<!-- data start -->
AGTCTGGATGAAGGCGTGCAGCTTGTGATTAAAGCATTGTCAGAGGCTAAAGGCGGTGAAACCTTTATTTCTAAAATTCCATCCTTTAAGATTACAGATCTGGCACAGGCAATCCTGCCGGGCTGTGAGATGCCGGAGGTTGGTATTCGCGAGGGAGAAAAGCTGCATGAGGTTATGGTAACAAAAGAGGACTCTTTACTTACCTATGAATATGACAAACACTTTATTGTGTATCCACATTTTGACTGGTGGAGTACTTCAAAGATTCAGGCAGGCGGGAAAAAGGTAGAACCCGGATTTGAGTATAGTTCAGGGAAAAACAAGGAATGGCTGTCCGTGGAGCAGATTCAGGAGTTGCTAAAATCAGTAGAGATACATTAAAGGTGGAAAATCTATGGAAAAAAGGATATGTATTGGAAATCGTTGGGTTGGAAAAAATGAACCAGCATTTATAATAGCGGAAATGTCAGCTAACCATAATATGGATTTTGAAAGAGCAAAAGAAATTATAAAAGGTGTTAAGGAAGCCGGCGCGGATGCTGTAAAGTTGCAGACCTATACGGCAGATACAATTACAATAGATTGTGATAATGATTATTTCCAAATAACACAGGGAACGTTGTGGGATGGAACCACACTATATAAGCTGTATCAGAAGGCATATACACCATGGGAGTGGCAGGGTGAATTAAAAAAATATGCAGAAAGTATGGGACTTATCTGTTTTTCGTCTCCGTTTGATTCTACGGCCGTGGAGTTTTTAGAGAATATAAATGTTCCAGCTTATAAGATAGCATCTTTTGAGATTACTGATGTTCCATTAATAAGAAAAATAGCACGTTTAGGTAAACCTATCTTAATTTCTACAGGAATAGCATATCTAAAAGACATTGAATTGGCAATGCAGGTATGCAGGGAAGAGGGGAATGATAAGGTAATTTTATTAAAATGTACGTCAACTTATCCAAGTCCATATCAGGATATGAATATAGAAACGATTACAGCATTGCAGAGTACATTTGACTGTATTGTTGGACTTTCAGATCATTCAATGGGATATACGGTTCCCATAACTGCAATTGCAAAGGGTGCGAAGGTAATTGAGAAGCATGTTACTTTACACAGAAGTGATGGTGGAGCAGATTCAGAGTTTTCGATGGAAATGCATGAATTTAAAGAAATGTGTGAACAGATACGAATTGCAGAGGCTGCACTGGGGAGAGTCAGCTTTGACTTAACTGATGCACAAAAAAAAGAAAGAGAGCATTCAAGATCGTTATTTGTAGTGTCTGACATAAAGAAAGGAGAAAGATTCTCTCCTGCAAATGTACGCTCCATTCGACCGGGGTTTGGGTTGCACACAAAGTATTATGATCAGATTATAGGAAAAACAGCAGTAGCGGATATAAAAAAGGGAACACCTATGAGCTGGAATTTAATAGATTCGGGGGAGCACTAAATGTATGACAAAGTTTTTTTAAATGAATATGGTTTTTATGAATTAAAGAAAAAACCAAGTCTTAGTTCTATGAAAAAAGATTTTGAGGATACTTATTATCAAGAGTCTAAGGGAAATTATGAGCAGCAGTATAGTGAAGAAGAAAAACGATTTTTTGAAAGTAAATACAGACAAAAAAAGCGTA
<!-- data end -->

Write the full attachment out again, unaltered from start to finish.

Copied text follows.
AGTCTGGATGAAGGCGTGCAGCTTGTGATTAAAGCATTGTCAGAGGCTAAAGGCGGTGAAACCTTTATTTCTAAAATTCCATCCTTTAAGATTACAGATCTGGCACAGGCAATCCTGCCGGGCTGTGAGATGCCGGAGGTTGGTATTCGCGAGGGAGAAAAGCTGCATGAGGTTATGGTAACAAAAGAGGACTCTTTACTTACCTATGAATATGACAAACACTTTATTGTGTATCCACATTTTGACTGGTGGAGTACTTCAAAGATTCAGGCAGGCGGGAAAAAGGTAGAACCCGGATTTGAGTATAGTTCAGGGAAAAACAAGGAATGGCTGTCCGTGGAGCAGATTCAGGAGTTGCTAAAATCAGTAGAGATACATTAAAGGTGGAAAATCTATGGAAAAAAGGATATGTATTGGAAATCGTTGGGTTGGAAAAAATGAACCAGCATTTATAATAGCGGAAATGTCAGCTAACCATAATATGGATTTTGAAAGAGCAAAAGAAATTATAAAAGGTGTTAAGGAAGCCGGCGCGGATGCTGTAAAGTTGCAGACCTATACGGCAGATACAATTACAATAGATTGTGATAATGATTATTTCCAAATAACACAGGGAACGTTGTGGGATGGAACCACACTATATAAGCTGTATCAGAAGGCATATACACCATGGGAGTGGCAGGGTGAATTAAAAAAATATGCAGAAAGTATGGGACTTATCTGTTTTTCGTCTCCGTTTGATTCTACGGCCGTGGAGTTTTTAGAGAATATAAATGTTCCAGCTTATAAGATAGCATCTTTTGAGATTACTGATGTTCCATTAATAAGAAAAATAGCACGTTTAGGTAAACCTATCTTAATTTCTACAGGAATAGCATATCTAAAAGACATTGAATTGGCAATGCAGGTATGCAGGGAAGAGGGGAATGATAAGGTAATTTTATTAAAATGTACGTCAACTTATCCAAGTCCATATCAGGATATGAATATAGAAACGATTACAGCATTGCAGAGTACATTTGACTGTATTGTTGGACTTTCAGATCATTCAATGGGATATACGGTTCCCATAACTGCAATTGCAAAGGGTGCGAAGGTAATTGAGAAGCATGTTACTTTACACAGAAGTGATGGTGGAGCAGATTCAGAGTTTTCGATGGAAATGCATGAATTTAAAGAAATGTGTGAACAGATACGAATTGCAGAGGCTGCACTGGGGAGAGTCAGCTTTGACTTAACTGATGCACAAAAAAAAGAAAGAGAGCATTCAAGATCGTTATTTGTAGTGTCTGACATAAAGAAAGGAGAAAGATTCTCTCCTGCAAATGTACGCTCCATTCGACCGGGGTTTGGGTTGCACACAAAGTATTATGATCAGATTATAGGAAAAACAGCAGTAGCGGATATAAAAAAGGGAACACCTATGAGCTGGAATTTAATAGATTCGGGGGAGCACTAAATGTATGACAAAGTTTTTTTAAATGAATATGGTTTTTATGAATTAAAGAAAAAACCAAGTCTTAGTTCTATGAAAAAAGATTTTGAGGATACTTATTATCAAGAGTCTAAGGGAAATTATGAGCAGCAGTATAGTGAAGAAGAAAAACGATTTTTTGAAAGTAAATACAGACAAAAAAAGCGTA